If you've ever accidentally left a bottle of juice on the counter overnight then silently put it back in the fridge the next morning, praying it's still good, you're not alone. Lots of people make the same mistake, but it begs the question: How long can juice sit out unrefrigerated before it goes bad? The technical answer is not as long as you might think, even if it's pasteurized juice (and most commercially available juice in the United States is pasteurized, meaning it's been heated and treated to destroy harmful bacteria). According to the US Food and Drug Administration, perishable foods that are supposed to be refrigerated, like juice, can only be left out at room temperature for two hours before it's considered unsafe to consume.

Some juice companies give their products a little more wiggle room, but it's really not much longer than the guidelines from the US FDA—and almost certainly not overnight. Tropicana, for instance, does not recommend "using chilled juices that have been left unrefrigerated more than three hours," and the manufacturers of Naked Juice, "do not recommend you drink juice that has spent more than several hours in un-refrigerated conditions." The same recommendations hold true for boxes and bottles of shelf-stable juice after they've been opened.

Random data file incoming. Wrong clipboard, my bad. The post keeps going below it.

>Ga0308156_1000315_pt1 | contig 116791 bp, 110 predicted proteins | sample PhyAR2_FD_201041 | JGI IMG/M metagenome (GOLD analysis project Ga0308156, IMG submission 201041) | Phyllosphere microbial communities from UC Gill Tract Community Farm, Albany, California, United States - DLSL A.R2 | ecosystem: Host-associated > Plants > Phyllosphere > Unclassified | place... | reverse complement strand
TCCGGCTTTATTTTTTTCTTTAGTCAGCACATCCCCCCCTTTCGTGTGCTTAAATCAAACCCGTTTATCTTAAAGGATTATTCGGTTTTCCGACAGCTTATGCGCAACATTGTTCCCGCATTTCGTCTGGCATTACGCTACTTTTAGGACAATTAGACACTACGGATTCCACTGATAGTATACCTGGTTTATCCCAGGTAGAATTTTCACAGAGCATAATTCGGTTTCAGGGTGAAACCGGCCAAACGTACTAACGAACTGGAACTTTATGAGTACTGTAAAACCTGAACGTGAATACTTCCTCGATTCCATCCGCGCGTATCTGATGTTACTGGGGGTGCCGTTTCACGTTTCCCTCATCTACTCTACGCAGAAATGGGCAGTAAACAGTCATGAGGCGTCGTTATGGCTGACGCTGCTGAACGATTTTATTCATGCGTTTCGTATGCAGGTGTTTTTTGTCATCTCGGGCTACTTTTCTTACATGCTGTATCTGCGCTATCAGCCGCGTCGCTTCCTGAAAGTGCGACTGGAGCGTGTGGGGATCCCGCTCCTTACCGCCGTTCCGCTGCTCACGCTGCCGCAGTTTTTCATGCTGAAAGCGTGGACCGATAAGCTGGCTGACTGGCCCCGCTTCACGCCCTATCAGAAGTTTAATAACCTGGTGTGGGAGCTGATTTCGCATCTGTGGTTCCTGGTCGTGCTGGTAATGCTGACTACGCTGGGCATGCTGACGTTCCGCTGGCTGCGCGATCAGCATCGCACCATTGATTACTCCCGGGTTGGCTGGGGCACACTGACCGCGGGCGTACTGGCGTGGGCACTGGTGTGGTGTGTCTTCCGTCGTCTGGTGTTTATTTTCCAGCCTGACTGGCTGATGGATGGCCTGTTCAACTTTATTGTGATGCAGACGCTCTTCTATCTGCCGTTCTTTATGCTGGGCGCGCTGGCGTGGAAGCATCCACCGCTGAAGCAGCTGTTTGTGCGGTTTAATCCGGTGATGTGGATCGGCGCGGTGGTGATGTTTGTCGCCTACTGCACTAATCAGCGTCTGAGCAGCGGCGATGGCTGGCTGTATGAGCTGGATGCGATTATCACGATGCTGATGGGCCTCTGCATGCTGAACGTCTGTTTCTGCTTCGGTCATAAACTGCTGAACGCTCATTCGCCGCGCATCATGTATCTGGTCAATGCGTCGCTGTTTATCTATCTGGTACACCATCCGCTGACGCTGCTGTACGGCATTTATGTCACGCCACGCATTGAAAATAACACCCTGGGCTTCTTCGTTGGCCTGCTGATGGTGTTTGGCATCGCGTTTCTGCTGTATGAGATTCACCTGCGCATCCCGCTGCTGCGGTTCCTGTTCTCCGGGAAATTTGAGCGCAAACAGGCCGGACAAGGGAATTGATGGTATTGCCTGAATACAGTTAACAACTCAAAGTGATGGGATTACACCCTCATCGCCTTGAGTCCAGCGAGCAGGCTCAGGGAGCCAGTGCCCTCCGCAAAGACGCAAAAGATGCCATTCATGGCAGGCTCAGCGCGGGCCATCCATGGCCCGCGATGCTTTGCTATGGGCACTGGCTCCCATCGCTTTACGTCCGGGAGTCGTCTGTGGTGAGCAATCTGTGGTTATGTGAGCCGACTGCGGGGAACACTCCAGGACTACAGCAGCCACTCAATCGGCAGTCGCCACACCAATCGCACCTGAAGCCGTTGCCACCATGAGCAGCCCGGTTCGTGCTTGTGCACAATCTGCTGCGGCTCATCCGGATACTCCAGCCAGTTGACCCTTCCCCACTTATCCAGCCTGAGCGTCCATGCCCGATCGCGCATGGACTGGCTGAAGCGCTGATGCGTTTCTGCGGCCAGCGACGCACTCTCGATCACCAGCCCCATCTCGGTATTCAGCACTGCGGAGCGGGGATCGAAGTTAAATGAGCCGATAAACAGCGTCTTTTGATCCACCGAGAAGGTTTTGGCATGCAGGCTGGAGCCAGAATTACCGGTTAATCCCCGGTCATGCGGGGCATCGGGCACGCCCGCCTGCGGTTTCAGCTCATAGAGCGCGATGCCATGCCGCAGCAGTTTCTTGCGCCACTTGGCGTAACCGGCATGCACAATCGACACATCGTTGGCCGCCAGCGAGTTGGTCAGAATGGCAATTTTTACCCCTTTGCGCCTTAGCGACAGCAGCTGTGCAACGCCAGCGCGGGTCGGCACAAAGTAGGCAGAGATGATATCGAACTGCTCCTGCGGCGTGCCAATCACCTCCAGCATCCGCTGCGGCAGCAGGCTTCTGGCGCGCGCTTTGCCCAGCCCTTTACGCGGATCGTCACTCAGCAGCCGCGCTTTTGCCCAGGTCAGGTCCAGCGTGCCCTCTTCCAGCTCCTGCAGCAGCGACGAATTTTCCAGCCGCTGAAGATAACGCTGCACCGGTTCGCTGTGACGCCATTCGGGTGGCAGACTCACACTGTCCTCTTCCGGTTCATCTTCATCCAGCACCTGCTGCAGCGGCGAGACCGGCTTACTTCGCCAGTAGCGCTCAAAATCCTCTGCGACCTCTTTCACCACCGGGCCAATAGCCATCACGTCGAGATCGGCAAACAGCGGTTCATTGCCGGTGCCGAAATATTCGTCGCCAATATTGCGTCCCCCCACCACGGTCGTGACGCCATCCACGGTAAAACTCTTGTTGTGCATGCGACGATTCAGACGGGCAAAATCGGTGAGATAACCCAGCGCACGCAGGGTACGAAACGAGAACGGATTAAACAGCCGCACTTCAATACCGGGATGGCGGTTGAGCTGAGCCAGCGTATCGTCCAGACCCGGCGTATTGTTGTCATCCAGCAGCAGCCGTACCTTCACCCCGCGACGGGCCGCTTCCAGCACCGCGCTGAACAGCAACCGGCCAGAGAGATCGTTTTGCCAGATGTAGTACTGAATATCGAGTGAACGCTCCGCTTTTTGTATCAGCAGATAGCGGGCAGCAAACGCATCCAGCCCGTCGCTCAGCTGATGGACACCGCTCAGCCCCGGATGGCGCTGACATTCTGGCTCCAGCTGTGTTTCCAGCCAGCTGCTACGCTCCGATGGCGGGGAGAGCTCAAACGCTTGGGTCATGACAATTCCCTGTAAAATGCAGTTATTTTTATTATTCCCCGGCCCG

If you think these guidelines for proper storage of pasteurized juice are strict, you'll be horrified by the guidelines for refrigerating unpasteurized juice, which hasn't been treated to kill off the bacteria that might make you ill. Unpasteurized juice should be kept in the refrigerator at all times, and you should put back into a fridge as soon as you're done with it. But really, it's just good practice to keep your juice in the fridge at all times, unpasteurized or not. And though you might be able to drink that juice you left on the counter without any issues, you're definitely increasing your risk of getting sick by doing so—so don't be a slob, and just put that juice back in the fridge once you're done with it, where you know it belongs.